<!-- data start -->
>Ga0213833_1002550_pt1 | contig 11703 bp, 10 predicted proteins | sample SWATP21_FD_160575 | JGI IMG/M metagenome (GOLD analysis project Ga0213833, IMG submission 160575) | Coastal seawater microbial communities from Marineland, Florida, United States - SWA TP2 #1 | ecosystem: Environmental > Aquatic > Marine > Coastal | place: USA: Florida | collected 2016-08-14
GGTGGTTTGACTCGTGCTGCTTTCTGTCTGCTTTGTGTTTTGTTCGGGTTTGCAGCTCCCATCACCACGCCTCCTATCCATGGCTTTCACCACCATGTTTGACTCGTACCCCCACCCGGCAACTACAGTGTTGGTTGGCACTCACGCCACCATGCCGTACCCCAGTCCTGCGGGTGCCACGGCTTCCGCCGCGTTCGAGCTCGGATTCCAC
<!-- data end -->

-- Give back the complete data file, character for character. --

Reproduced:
>Ga0213833_1002550_pt1 | contig 11703 bp, 10 predicted proteins | sample SWATP21_FD_160575 | JGI IMG/M metagenome (GOLD analysis project Ga0213833, IMG submission 160575) | Coastal seawater microbial communities from Marineland, Florida, United States - SWA TP2 #1 | ecosystem: Environmental > Aquatic > Marine > Coastal | place: USA: Florida | collected 2016-08-14
GGTGGTTTGACTCGTGCTGCTTTCTGTCTGCTTTGTGTTTTGTTCGGGTTTGCAGCTCCCATCACCACGCCTCCTATCCATGGCTTTCACCACCATGTTTGACTCGTACCCCCACCCGGCAACTACAGTGTTGGTTGGCACTCACGCCACCATGCCGTACCCCAGTCCTGCGGGTGCCACGGCTTCCGCCGCGTTCGAGCTCGGATTCCAC